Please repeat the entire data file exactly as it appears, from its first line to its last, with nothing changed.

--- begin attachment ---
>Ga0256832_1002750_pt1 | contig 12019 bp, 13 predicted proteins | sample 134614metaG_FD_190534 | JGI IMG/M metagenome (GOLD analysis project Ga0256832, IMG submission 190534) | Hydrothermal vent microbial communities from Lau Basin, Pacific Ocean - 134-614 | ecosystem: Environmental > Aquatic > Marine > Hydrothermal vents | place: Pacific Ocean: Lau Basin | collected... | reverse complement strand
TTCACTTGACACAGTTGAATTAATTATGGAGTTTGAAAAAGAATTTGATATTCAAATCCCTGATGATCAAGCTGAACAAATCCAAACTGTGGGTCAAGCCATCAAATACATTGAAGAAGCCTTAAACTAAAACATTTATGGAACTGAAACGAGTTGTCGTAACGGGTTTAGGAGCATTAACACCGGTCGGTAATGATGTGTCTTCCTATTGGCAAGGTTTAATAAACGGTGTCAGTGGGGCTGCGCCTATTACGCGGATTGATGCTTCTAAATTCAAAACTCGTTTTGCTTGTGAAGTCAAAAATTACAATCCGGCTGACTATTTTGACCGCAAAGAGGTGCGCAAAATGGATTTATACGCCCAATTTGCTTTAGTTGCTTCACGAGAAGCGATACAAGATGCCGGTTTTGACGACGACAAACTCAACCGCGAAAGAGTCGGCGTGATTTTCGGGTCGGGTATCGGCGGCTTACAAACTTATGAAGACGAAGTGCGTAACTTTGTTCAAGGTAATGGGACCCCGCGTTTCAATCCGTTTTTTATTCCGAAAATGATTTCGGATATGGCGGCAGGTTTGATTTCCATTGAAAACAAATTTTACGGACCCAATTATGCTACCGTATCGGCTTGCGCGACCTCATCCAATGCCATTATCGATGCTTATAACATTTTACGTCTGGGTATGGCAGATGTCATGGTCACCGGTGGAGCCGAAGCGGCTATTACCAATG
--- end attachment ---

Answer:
>Ga0256832_1002750_pt1 | contig 12019 bp, 13 predicted proteins | sample 134614metaG_FD_190534 | JGI IMG/M metagenome (GOLD analysis project Ga0256832, IMG submission 190534) | Hydrothermal vent microbial communities from Lau Basin, Pacific Ocean - 134-614 | ecosystem: Environmental > Aquatic > Marine > Hydrothermal vents | place: Pacific Ocean: Lau Basin | collected... | reverse complement strand
TTCACTTGACACAGTTGAATTAATTATGGAGTTTGAAAAAGAATTTGATATTCAAATCCCTGATGATCAAGCTGAACAAATCCAAACTGTGGGTCAAGCCATCAAATACATTGAAGAAGCCTTAAACTAAAACATTTATGGAACTGAAACGAGTTGTCGTAACGGGTTTAGGAGCATTAACACCGGTCGGTAATGATGTGTCTTCCTATTGGCAAGGTTTAATAAACGGTGTCAGTGGGGCTGCGCCTATTACGCGGATTGATGCTTCTAAATTCAAAACTCGTTTTGCTTGTGAAGTCAAAAATTACAATCCGGCTGACTATTTTGACCGCAAAGAGGTGCGCAAAATGGATTTATACGCCCAATTTGCTTTAGTTGCTTCACGAGAAGCGATACAAGATGCCGGTTTTGACGACGACAAACTCAACCGCGAAAGAGTCGGCGTGATTTTCGGGTCGGGTATCGGCGGCTTACAAACTTATGAAGACGAAGTGCGTAACTTTGTTCAAGGTAATGGGACCCCGCGTTTCAATCCGTTTTTTATTCCGAAAATGATTTCGGATATGGCGGCAGGTTTGATTTCCATTGAAAACAAATTTTACGGACCCAATTATGCTACCGTATCGGCTTGCGCGACCTCATCCAATGCCATTATCGATGCTTATAACATTTTACGTCTGGGTATGGCAGATGTCATGGTCACCGGTGGAGCCGAAGCGGCTATTACCAATG